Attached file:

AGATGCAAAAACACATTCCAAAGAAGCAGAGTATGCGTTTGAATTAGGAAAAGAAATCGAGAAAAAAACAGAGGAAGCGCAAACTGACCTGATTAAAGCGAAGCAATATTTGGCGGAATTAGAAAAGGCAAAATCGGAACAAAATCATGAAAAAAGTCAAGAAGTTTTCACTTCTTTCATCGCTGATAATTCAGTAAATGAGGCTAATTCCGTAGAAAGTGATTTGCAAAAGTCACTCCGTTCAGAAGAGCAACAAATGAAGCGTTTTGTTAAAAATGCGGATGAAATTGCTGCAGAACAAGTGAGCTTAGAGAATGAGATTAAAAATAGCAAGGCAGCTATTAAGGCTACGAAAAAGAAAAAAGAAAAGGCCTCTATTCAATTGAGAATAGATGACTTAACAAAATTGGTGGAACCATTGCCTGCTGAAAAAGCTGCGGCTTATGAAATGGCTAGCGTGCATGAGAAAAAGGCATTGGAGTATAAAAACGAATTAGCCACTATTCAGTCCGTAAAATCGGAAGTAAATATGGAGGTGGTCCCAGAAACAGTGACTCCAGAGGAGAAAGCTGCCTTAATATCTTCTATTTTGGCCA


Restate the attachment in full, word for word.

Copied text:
AGATGCAAAAACACATTCCAAAGAAGCAGAGTATGCGTTTGAATTAGGAAAAGAAATCGAGAAAAAAACAGAGGAAGCGCAAACTGACCTGATTAAAGCGAAGCAATATTTGGCGGAATTAGAAAAGGCAAAATCGGAACAAAATCATGAAAAAAGTCAAGAAGTTTTCACTTCTTTCATCGCTGATAATTCAGTAAATGAGGCTAATTCCGTAGAAAGTGATTTGCAAAAGTCACTCCGTTCAGAAGAGCAACAAATGAAGCGTTTTGTTAAAAATGCGGATGAAATTGCTGCAGAACAAGTGAGCTTAGAGAATGAGATTAAAAATAGCAAGGCAGCTATTAAGGCTACGAAAAAGAAAAAAGAAAAGGCCTCTATTCAATTGAGAATAGATGACTTAACAAAATTGGTGGAACCATTGCCTGCTGAAAAAGCTGCGGCTTATGAAATGGCTAGCGTGCATGAGAAAAAGGCATTGGAGTATAAAAACGAATTAGCCACTATTCAGTCCGTAAAATCGGAAGTAAATATGGAGGTGGTCCCAGAAACAGTGACTCCAGAGGAGAAAGCTGCCTTAATATCTTCTATTTTGGCCA